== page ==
The Buck Commanders

It was spring training time for the Atlanta Braves in Orlando, Fla., but Chipper Jones already had his mind on another season -- deer hunting.

An avid deer hunter, Jones took time out from practice in March to tape scenes for the Buck Commander television show, which debuts on ESPN2 Sunday morning (July 5) at 8:26 ET. ESPNOutdoors.com caught up with Jones and Buck Commander host Willie Robertson while they were filming at an Orlando swimming pool.

Jones is ecstatic about his part in the program, a series of weekly vignettes on deer hunting.

"This is what I've always wanted to do," he said of his participation in the program. "When people see me on a video or on TV, I want them to know something's fixing to happen. I want them to think I'm a professional hunter."

He's just one of a star-studded lineup of major league baseball players, including Washington Nationals outfielder Ryan Langerhans, Pittsburgh Pirate first baseman Adam LaRoche, and ex-New York Yankee Michael DeJean. Robertson, part of the "Duck Commander" family of Louisiana, adds his unique personality to the mix, creating a different kind of hunting show.

Robertson got the idea for the program (and for a series of DVDs on deer hunting) from his father's show, Duck Commander, which dates back to the 1970s. Well known in hunting circles, Willie Robertson met avid deer hunter and Pittsburgh Pirate Matt Duff, who had big league ties with serious deer hunters, notably his friend Chipper Jones. As Robertson and Duff brainstormed, the Buck Commander idea was born.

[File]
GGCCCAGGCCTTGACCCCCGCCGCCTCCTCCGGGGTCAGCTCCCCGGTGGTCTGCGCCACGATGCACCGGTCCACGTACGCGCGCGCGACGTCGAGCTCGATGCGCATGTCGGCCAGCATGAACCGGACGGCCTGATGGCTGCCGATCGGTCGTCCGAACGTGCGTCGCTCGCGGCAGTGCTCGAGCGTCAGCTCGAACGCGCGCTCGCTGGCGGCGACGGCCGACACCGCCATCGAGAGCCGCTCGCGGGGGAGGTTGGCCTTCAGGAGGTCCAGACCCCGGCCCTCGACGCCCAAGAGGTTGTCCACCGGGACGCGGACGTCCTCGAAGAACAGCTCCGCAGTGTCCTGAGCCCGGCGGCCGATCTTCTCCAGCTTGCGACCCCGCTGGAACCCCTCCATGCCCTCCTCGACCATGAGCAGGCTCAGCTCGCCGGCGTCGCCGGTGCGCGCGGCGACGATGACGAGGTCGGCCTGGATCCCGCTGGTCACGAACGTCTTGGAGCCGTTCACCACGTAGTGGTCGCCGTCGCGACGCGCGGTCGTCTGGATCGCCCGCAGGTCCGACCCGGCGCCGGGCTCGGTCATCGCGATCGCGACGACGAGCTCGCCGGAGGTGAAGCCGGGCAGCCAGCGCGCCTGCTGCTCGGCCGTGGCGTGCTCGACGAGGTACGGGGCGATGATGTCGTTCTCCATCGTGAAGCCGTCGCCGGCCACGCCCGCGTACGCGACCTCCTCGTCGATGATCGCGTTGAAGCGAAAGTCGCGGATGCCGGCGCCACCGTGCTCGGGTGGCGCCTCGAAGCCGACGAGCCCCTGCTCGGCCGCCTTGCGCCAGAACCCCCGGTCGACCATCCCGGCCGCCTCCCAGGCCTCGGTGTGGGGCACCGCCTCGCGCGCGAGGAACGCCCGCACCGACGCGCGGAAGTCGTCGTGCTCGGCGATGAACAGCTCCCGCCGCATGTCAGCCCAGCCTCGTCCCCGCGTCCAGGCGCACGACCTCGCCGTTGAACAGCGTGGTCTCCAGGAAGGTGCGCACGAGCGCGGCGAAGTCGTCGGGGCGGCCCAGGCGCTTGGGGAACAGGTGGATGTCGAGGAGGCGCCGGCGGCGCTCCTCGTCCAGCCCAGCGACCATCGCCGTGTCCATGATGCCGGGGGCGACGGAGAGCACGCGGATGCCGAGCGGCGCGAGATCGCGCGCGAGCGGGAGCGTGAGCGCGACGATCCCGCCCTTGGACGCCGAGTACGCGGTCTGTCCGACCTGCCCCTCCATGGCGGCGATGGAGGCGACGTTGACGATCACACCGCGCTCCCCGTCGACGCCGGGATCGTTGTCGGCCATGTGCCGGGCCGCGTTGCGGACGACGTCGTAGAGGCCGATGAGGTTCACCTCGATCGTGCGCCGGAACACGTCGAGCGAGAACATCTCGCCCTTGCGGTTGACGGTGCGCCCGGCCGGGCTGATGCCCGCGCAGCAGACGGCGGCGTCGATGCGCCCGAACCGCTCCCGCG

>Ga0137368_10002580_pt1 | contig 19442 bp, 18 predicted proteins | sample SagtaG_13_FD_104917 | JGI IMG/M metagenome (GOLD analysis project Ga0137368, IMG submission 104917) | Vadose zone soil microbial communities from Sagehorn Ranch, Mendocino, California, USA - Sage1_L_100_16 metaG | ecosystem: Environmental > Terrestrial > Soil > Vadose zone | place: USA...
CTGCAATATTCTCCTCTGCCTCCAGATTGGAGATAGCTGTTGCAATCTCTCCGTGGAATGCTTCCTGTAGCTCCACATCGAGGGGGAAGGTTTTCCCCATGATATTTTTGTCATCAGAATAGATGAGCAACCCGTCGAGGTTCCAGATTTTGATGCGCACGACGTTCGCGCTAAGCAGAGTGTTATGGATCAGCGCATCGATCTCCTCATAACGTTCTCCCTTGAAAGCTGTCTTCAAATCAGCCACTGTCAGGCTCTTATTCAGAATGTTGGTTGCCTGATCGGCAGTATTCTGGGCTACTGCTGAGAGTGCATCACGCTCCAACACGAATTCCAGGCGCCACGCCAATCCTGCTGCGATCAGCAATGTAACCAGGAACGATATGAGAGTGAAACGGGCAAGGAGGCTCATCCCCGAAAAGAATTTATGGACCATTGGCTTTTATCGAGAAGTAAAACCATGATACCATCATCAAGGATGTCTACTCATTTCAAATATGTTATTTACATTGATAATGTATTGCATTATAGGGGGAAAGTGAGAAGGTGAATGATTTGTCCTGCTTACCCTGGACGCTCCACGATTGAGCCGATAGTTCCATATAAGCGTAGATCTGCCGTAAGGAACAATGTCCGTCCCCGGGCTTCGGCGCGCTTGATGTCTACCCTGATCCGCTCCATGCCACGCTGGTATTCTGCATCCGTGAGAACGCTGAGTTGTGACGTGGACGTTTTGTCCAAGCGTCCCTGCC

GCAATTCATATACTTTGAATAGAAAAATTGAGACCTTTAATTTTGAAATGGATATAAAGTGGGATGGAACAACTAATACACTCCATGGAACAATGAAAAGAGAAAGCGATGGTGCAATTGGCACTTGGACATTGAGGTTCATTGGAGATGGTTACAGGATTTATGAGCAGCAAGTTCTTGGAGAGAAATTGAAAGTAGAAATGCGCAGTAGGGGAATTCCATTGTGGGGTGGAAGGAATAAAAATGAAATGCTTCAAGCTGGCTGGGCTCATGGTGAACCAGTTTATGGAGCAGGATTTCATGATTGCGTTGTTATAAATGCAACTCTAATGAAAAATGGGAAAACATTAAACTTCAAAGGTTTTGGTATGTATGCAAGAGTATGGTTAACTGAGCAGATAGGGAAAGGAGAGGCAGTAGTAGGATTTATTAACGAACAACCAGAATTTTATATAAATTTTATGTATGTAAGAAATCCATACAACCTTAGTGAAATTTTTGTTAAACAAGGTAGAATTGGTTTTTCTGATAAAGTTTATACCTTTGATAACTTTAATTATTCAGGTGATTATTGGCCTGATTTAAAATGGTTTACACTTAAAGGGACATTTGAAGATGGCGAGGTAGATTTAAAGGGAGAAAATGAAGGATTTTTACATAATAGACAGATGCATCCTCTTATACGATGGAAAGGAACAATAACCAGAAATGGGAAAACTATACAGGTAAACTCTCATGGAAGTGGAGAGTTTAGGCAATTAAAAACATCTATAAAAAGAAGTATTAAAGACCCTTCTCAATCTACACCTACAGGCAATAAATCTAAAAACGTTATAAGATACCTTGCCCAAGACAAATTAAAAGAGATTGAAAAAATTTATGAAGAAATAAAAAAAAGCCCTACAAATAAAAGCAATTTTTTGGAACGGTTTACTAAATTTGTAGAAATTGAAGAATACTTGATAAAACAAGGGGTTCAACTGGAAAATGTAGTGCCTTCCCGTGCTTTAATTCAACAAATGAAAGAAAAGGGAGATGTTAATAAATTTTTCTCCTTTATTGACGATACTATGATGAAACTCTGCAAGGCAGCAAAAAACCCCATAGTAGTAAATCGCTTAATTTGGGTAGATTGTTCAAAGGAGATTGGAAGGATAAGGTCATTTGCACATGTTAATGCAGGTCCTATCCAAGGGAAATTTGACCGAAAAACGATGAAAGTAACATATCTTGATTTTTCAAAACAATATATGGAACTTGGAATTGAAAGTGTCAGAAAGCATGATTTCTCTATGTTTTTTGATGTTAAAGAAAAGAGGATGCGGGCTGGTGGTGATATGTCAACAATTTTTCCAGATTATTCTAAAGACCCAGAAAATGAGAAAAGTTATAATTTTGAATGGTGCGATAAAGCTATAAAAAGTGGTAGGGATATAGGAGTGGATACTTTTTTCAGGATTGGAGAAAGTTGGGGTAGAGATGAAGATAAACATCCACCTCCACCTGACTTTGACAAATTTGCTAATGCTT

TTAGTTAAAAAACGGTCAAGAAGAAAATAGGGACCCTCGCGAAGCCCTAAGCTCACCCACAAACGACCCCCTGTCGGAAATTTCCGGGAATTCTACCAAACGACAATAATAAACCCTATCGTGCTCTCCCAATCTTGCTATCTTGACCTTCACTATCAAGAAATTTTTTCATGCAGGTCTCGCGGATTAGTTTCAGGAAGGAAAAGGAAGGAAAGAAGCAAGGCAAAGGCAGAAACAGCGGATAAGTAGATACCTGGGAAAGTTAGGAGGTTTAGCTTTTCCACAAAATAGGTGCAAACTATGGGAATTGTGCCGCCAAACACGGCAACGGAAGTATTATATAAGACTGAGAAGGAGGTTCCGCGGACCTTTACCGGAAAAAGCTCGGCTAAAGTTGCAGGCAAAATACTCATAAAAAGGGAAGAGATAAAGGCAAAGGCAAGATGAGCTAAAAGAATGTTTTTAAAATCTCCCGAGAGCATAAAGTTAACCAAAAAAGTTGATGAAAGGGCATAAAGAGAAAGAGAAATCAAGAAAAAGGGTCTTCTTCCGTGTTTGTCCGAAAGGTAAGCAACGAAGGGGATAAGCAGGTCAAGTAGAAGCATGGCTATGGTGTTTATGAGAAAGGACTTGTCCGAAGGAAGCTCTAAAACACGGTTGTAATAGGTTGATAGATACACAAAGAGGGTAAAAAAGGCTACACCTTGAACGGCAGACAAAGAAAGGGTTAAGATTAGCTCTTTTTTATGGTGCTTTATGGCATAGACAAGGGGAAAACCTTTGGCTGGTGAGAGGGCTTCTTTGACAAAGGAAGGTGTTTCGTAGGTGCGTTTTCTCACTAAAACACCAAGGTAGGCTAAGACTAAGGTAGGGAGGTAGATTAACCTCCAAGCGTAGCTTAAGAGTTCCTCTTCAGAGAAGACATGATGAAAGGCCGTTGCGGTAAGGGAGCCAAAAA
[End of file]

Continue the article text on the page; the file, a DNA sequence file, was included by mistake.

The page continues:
The Buck Commanders' calling card is action. The ESPN2 vignettes (plus the new Buck Commander 2 DVD, available from www.buckcommander.com) represent a clear departure from the traditional hunting show format. The goal, according to Duff, who is vice president of production for the project, is to portray hunting in a more light-hearted way that lends itself perfectly to short-form programming.

"We wanted to demonstrate that big bucks aren't everything in a hunting show," Duff said. "We kill big bucks, but the show is more about having fun out there. When you mix in a future Hall of Fame ball player who gets paid millions to be serious, and you see him joking around in deer camp, that shows you how much fun hunting can be, just like any regular guy's camp."

Robertson, a native of West Monroe, La., believes the combination of the personalities is what makes the show interesting.

"When you take the ball player's locker room mentality and mix it in with our antics, we think it really comes down to earth," he said. "It's not a traditional hunting video. We're not trying to sell anything, we're just trying to show everyone that you don't have to be overly serious about hunting to love it. We also throw in a ton of great tips."

We're really excited to get this [program] out," Duff added. "We're ready to put more fun into hunting."